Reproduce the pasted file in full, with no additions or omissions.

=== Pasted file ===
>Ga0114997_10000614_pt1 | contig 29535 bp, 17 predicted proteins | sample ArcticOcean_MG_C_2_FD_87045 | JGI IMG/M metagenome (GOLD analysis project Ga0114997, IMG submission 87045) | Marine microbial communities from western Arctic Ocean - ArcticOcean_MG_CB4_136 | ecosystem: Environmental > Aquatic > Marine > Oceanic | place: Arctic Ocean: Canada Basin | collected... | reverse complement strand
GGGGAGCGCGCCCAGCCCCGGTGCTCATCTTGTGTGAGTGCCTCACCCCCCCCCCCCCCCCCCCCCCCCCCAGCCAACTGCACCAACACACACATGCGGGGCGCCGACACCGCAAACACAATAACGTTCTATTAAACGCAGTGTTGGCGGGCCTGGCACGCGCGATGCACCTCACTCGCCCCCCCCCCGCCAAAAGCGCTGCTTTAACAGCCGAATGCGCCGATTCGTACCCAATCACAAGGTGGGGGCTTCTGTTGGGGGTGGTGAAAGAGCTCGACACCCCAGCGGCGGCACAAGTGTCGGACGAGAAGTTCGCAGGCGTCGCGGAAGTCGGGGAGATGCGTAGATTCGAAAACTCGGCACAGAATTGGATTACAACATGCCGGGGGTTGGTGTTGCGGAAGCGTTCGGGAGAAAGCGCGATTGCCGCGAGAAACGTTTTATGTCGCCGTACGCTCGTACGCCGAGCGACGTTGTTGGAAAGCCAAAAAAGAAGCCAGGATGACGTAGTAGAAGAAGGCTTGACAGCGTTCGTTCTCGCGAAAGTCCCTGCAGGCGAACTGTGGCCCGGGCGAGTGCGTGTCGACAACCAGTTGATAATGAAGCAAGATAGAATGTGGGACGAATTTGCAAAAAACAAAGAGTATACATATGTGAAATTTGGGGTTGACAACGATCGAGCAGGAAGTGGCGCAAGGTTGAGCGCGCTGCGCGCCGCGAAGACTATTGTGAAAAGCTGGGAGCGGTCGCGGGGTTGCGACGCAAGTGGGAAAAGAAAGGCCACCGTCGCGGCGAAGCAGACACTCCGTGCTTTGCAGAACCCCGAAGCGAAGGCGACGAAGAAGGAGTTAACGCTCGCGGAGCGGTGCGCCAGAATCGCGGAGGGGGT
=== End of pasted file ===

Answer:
>Ga0114997_10000614_pt1 | contig 29535 bp, 17 predicted proteins | sample ArcticOcean_MG_C_2_FD_87045 | JGI IMG/M metagenome (GOLD analysis project Ga0114997, IMG submission 87045) | Marine microbial communities from western Arctic Ocean - ArcticOcean_MG_CB4_136 | ecosystem: Environmental > Aquatic > Marine > Oceanic | place: Arctic Ocean: Canada Basin | collected... | reverse complement strand
GGGGAGCGCGCCCAGCCCCGGTGCTCATCTTGTGTGAGTGCCTCACCCCCCCCCCCCCCCCCCCCCCCCCCAGCCAACTGCACCAACACACACATGCGGGGCGCCGACACCGCAAACACAATAACGTTCTATTAAACGCAGTGTTGGCGGGCCTGGCACGCGCGATGCACCTCACTCGCCCCCCCCCCGCCAAAAGCGCTGCTTTAACAGCCGAATGCGCCGATTCGTACCCAATCACAAGGTGGGGGCTTCTGTTGGGGGTGGTGAAAGAGCTCGACACCCCAGCGGCGGCACAAGTGTCGGACGAGAAGTTCGCAGGCGTCGCGGAAGTCGGGGAGATGCGTAGATTCGAAAACTCGGCACAGAATTGGATTACAACATGCCGGGGGTTGGTGTTGCGGAAGCGTTCGGGAGAAAGCGCGATTGCCGCGAGAAACGTTTTATGTCGCCGTACGCTCGTACGCCGAGCGACGTTGTTGGAAAGCCAAAAAAGAAGCCAGGATGACGTAGTAGAAGAAGGCTTGACAGCGTTCGTTCTCGCGAAAGTCCCTGCAGGCGAACTGTGGCCCGGGCGAGTGCGTGTCGACAACCAGTTGATAATGAAGCAAGATAGAATGTGGGACGAATTTGCAAAAAACAAAGAGTATACATATGTGAAATTTGGGGTTGACAACGATCGAGCAGGAAGTGGCGCAAGGTTGAGCGCGCTGCGCGCCGCGAAGACTATTGTGAAAAGCTGGGAGCGGTCGCGGGGTTGCGACGCAAGTGGGAAAAGAAAGGCCACCGTCGCGGCGAAGCAGACACTCCGTGCTTTGCAGAACCCCGAAGCGAAGGCGACGAAGAAGGAGTTAACGCTCGCGGAGCGGTGCGCCAGAATCGCGGAGGGGGT